• #Delhi Polloution

    What is the difference between Mist, Fog, Smog, Haze and Vog?

    Thu, 09 Nov 2017 13:27 IST

    The National Capital Region is going through this year’s worst spell of air pollution, forcing the Delhi government and central authorities to announce a slew of emergency measures to minimise health hazards.

    What is the difference between Mist, Fog, Smog, Haze and Vog?
    Pollution In Delhi

    NCR is covered with dense layer of smog and it’s advised to remain indoor. Most forms of condensation in the atmosphere result from the air being cooled in some way or the other. Condensation near the ground results from contact cooling, advection cooling and radiation cooling. Let’s explain the difference between mist, fog, smog, haze and vog.

    Mist:

    Mist is a phenomenon caused by small droplets of water suspended in air. Physically, it is an example of a dispersion. It is most commonly seen where warm, moist air meets sudden cooling, such as in exhaled air in the winter. Mist also forms on wet surfaces, lakes or rivers, where the humidity is high and condensation in evening has led to wisps of mist over the fields and near water.

    Fog:

    Fog consists of visible cloud water droplets or ice crystals suspended in the air at or near the Earth's surface. Fog can be considered a type of low-lying cloud and is heavily influenced by nearby bodies of water, topography, and wind conditions. A mist becomes a fog when the visibility is reduced to below one kilometre (1000mts). Fogs are formed due to different causes and so, there are different types of fog , one produced by cooling and the other by evaporation.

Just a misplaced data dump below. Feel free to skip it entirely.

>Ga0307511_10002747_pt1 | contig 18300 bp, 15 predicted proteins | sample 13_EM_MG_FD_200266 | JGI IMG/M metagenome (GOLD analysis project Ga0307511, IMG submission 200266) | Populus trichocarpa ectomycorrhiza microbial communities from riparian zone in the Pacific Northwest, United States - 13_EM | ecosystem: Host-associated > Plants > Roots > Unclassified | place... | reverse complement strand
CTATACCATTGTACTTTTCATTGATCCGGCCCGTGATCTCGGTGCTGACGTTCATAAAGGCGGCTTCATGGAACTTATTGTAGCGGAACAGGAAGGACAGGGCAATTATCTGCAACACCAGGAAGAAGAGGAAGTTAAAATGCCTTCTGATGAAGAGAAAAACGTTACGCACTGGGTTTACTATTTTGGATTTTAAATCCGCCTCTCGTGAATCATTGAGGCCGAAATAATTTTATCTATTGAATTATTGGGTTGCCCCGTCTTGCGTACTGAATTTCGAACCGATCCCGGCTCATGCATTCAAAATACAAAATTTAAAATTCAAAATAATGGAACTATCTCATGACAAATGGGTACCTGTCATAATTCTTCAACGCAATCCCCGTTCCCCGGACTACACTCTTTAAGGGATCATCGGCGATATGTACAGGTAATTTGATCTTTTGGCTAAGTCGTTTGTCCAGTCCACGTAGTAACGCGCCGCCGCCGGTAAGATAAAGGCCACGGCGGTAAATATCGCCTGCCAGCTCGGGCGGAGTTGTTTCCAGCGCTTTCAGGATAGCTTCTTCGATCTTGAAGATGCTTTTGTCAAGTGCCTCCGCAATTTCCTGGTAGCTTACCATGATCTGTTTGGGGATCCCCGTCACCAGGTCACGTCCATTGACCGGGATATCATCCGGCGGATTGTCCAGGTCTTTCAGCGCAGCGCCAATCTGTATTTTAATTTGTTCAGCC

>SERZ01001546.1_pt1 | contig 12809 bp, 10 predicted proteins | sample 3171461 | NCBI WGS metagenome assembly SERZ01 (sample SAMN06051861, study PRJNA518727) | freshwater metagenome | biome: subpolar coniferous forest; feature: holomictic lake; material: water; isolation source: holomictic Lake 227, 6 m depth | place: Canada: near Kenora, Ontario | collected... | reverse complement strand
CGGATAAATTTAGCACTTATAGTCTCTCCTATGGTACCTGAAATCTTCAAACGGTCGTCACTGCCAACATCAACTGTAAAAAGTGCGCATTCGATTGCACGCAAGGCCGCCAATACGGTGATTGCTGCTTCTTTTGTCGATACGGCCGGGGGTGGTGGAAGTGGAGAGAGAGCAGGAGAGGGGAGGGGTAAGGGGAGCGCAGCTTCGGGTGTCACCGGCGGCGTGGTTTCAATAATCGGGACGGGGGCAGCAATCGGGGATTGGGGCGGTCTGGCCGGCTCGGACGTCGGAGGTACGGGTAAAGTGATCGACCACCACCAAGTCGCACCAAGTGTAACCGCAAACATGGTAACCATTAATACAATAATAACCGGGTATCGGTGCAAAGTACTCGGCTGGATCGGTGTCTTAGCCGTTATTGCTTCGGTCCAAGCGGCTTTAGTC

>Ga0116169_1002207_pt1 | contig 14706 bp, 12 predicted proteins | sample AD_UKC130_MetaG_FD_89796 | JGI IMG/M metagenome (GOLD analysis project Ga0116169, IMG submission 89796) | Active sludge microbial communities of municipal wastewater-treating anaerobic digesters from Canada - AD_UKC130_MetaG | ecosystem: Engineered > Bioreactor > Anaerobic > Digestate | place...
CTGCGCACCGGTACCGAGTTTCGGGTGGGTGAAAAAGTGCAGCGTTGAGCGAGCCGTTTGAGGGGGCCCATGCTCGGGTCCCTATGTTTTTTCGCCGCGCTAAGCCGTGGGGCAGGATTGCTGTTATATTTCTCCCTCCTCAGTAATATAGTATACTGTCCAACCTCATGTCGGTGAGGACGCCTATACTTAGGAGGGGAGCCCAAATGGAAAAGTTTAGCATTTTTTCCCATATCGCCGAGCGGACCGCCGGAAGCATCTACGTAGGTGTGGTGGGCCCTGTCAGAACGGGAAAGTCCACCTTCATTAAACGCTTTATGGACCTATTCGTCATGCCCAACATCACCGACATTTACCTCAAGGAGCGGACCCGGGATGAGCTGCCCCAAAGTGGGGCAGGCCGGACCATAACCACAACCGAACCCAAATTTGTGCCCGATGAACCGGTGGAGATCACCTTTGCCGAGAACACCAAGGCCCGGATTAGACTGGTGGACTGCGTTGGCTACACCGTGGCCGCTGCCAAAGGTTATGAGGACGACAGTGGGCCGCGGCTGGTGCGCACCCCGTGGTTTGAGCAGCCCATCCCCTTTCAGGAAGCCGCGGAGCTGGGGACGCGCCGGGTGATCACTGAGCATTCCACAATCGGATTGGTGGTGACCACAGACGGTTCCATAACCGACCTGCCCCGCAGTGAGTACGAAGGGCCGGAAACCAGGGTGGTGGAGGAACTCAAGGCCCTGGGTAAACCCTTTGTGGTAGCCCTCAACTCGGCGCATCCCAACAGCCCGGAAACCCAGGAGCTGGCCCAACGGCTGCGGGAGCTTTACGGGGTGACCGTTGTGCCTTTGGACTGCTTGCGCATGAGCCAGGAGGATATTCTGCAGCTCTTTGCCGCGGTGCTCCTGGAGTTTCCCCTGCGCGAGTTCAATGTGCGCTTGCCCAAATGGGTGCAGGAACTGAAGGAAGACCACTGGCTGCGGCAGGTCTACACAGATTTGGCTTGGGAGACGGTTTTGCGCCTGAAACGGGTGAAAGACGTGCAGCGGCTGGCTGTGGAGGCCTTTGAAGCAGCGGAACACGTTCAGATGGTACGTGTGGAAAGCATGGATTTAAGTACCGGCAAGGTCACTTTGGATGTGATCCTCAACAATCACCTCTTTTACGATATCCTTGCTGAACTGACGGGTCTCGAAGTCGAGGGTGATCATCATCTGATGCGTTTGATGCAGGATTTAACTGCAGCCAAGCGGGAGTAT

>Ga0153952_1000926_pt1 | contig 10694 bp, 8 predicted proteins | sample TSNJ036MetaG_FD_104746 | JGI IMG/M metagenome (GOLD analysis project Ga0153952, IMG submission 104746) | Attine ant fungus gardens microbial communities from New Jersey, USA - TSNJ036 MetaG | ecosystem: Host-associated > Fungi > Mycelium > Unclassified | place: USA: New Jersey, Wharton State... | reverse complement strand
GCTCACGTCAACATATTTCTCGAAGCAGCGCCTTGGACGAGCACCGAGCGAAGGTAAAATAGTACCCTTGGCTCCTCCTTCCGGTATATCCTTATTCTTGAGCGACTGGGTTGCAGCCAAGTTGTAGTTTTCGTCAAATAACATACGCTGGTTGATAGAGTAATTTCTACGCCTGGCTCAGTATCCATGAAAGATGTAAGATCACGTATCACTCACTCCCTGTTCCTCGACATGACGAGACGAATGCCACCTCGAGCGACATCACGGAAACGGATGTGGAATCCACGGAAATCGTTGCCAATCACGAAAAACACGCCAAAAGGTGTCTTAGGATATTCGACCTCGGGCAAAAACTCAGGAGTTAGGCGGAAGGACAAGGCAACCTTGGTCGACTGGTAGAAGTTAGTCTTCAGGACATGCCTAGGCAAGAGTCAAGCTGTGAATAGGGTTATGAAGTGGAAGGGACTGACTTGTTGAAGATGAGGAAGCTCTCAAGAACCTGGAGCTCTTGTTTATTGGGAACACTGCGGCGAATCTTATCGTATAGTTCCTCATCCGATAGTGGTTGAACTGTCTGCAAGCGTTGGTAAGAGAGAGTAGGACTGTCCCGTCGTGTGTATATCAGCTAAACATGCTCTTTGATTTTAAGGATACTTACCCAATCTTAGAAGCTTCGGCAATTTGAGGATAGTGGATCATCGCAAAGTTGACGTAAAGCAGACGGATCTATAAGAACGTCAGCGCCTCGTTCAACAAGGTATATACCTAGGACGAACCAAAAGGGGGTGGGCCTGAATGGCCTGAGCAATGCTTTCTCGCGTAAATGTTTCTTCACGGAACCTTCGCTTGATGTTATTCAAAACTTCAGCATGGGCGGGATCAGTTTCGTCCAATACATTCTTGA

Smog:

    As originally coined in 1905 by Des Voeux, a natural fog contaminated by industrial pollutants, a mixture of smoke and fog. Today, it is the common term applied to problematical, largely urban, air pollution with or without the “natural fog”. Smog is produced as automobile exhausts build up when weather condtitions produce stagnant air masses that do not allow exhausts to disburse.

    This kind of visible air pollution is composed of nitrogen oxides, sulphur oxides, ozone, smoke or particulates among others (carbon monoxide, CFCs and radioactive sources). Human-made smog is derived from coal emissions, vehicular emissions, industrial emissions, forest and agricultural fires and photochemical reactions of these emissions. In Delhi, smog severity is often aggravated by stubble burning in neighboring agricultural areas. It is usually highly toxic to humans and can cause severe sickness, shortened life or death.


    Haze:

    Haze is an atmospheric obscurity due to minute suspended solid matter, such as dust or smoke particles, in the sky. The particles are too small to be seen or felt individually, but they diminish visibility. Sources for haze particles include farming (ploughing in dry weather), traffic, industry, and wildfires.

    Vog:

    Vog is a form of air pollution that results when sulfur dioxide and other gases and particles emitted by an erupting volcano react with oxygen and moisture in the presence of sunlight. The word is a portmanteau of the words "volcanic", "smog", and "fog".

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